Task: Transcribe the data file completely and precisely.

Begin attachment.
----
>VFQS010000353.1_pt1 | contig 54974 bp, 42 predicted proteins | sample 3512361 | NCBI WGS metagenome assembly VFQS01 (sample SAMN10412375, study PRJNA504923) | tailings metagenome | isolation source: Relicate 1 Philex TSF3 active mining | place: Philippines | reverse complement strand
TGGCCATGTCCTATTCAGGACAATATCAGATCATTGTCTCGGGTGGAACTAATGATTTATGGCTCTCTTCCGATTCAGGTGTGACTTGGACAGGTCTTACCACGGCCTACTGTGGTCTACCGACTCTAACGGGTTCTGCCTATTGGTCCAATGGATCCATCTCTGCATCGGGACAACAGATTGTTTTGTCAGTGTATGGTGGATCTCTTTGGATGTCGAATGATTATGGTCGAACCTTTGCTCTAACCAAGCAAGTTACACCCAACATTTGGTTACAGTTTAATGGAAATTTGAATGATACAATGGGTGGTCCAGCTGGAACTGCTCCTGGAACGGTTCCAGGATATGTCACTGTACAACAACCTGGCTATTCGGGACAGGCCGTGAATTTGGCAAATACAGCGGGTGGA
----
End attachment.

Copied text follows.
>VFQS010000353.1_pt1 | contig 54974 bp, 42 predicted proteins | sample 3512361 | NCBI WGS metagenome assembly VFQS01 (sample SAMN10412375, study PRJNA504923) | tailings metagenome | isolation source: Relicate 1 Philex TSF3 active mining | place: Philippines | reverse complement strand
TGGCCATGTCCTATTCAGGACAATATCAGATCATTGTCTCGGGTGGAACTAATGATTTATGGCTCTCTTCCGATTCAGGTGTGACTTGGACAGGTCTTACCACGGCCTACTGTGGTCTACCGACTCTAACGGGTTCTGCCTATTGGTCCAATGGATCCATCTCTGCATCGGGACAACAGATTGTTTTGTCAGTGTATGGTGGATCTCTTTGGATGTCGAATGATTATGGTCGAACCTTTGCTCTAACCAAGCAAGTTACACCCAACATTTGGTTACAGTTTAATGGAAATTTGAATGATACAATGGGTGGTCCAGCTGGAACTGCTCCTGGAACGGTTCCAGGATATGTCACTGTACAACAACCTGGCTATTCGGGACAGGCCGTGAATTTGGCAAATACAGCGGGTGGA